Of course, not just any tables and chairs will do—a successful outdoor experience should feel like an extension of your dining room. “Think about the whole package,” Berg advises. “Make it something that’s desirable, where people really want to be—not just where they’re forced to be because they feel it’s safer.” Two guests have proposed marriage at B.B. Lemon since they installed the cabanas, which is unprecedented for the restaurant.
Botma bought blue umbrellas to match his outdoor tables, creating a “colorful oasis at night,” he says. San Francisco summers rival winters in the rest of the country, so The Vault Garden offers single-use blankets and disposable heat packs to make people more comfortable outside. Think about the whole experience and what you can do to make it feel cozy and special.
While dining rooms were closed, more restaurants began offering reservations for outdoor tables. In OpenTable, you can categorize existing tables as outdoor, add new outdoor tables to your existing floor plan, or create an entirely new plan for your outdoor seating. Here’s how.
By carefully managing your tables outdoors, you can more accurately adjust your reservation availability. Plus, outdoor reservations provide more predictability around how many guests you’ll seat, so you can order accurately and avoid both waste and unexpected crowds. You can even do more turns during a service by keeping every table status up to date.
If you are just starting or expanding your outdoor dining, consider scaling down your food menu until you’re used to those added seats. For Botma, a limited menu allowed Sfoglia to reduce waste. Weather can be a factor, too—seasonal, summery dishes like salads and semifreddo desserts are easy to execute with limited staff and taste perfect alfresco.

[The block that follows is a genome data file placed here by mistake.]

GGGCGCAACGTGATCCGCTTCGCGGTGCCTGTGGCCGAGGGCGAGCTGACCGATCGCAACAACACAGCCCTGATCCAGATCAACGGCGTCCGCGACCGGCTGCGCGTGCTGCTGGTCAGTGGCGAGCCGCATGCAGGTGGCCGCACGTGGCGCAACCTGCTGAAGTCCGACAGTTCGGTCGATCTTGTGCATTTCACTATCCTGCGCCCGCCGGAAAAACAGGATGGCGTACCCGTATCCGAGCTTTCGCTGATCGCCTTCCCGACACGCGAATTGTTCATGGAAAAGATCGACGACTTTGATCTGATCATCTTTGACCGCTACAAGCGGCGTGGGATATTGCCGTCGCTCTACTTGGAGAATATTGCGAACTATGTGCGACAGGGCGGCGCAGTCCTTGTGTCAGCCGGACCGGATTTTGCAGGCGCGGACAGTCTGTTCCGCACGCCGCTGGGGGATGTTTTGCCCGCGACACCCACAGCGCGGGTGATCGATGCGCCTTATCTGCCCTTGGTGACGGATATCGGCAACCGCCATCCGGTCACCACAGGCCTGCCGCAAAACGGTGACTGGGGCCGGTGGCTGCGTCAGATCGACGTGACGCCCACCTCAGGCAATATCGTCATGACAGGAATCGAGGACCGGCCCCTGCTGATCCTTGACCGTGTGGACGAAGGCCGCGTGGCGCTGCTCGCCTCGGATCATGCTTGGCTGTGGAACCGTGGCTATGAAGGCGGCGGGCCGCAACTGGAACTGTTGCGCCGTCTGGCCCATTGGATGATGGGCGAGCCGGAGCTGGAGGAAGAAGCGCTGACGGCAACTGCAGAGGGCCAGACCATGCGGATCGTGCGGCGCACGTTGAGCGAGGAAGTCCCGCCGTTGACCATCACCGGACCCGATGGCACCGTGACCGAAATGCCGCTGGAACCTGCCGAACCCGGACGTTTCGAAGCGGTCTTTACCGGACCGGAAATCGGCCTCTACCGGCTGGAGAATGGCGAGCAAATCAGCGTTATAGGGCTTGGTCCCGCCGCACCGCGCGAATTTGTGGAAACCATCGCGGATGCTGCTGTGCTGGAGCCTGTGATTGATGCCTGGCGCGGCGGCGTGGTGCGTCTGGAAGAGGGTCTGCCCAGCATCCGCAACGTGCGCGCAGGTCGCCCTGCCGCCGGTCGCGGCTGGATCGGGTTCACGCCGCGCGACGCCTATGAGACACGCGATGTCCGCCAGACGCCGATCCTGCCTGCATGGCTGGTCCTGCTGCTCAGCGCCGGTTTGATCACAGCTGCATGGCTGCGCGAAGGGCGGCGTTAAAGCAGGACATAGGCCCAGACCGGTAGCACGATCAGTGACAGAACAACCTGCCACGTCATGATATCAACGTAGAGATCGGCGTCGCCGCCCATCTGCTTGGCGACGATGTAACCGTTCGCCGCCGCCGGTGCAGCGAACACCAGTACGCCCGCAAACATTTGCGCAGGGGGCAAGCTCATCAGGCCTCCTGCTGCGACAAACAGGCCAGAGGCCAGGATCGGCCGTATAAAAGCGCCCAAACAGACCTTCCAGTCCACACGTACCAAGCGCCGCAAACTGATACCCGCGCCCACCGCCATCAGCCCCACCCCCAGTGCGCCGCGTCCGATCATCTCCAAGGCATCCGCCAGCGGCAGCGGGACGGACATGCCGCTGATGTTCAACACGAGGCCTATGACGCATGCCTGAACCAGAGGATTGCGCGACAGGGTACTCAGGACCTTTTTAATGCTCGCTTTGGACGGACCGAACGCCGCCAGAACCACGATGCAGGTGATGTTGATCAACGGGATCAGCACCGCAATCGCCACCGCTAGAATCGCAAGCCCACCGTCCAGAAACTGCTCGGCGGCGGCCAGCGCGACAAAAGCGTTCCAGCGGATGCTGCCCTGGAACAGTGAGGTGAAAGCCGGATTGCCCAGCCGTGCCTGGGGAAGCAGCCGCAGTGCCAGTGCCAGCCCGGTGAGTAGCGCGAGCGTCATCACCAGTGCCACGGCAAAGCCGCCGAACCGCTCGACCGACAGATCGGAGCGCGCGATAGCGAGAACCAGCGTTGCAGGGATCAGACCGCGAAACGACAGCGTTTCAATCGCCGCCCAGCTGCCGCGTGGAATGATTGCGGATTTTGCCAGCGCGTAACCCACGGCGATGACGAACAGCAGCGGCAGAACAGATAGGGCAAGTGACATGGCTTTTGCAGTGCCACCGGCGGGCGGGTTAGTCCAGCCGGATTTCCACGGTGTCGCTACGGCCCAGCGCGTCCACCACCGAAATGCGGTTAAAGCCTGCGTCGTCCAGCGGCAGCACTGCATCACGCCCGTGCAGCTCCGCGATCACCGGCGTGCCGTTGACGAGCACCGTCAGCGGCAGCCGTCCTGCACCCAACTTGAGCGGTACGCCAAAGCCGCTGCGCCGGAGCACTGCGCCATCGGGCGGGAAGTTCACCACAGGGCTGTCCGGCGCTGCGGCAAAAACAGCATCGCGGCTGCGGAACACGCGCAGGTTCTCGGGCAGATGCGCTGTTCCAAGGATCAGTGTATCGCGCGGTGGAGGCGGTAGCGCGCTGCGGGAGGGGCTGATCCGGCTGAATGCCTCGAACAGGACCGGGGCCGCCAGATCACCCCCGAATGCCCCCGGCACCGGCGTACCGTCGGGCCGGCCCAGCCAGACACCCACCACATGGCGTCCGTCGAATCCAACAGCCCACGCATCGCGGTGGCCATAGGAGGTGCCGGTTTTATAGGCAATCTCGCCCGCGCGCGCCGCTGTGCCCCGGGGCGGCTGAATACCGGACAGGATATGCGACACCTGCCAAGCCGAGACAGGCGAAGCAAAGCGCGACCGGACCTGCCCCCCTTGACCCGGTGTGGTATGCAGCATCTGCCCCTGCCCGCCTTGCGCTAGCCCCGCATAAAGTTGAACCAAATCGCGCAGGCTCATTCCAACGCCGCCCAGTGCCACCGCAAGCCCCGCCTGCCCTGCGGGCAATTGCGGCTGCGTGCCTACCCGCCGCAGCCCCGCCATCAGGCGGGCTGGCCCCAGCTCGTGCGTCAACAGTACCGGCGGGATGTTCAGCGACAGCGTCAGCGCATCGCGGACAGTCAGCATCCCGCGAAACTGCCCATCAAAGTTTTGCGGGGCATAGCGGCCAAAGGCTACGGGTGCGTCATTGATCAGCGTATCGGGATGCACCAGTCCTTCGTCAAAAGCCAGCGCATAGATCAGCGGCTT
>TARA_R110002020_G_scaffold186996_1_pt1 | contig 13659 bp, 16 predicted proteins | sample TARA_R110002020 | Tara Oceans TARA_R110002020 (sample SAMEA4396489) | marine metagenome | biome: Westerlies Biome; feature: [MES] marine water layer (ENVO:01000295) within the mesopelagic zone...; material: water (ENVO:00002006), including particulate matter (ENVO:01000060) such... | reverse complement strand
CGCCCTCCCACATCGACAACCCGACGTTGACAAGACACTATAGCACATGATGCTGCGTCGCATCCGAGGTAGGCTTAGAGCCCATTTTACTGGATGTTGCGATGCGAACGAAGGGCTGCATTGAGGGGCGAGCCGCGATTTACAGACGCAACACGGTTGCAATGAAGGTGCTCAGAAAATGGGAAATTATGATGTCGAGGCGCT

If you’ve created a new or expanded outdoor seating area, your pre-pandemic regulars might not know it’s there. Post photos of your new spaces and menus on your social media channels and other online profiles (including your OpenTable photo gallery) to show people what they can expect from the experience.
Lean on other neighborhood resources, too. Botma contacted local forums, businesses, and radio programs in his area to build buzz about Sfoglia’s setup, which was just listed among the city’s best outdoor dining options in the New York Post. “Phenomenal exposure,” he says.
When The Vault Garden opened, Cole hired a PR firm and invested in paid marketing. “In the long run, we need to fill hundreds of seats a day,” he says.
It’s clear that diners are clamoring for outdoor tables, and it seems likely patio, deck, sidewalk, and garden reservations will be a hot ticket for a long time to come. These strategies have worked for many restaurants during the past year and you can use them to help your business capitalize on the outdoor dining craze, too.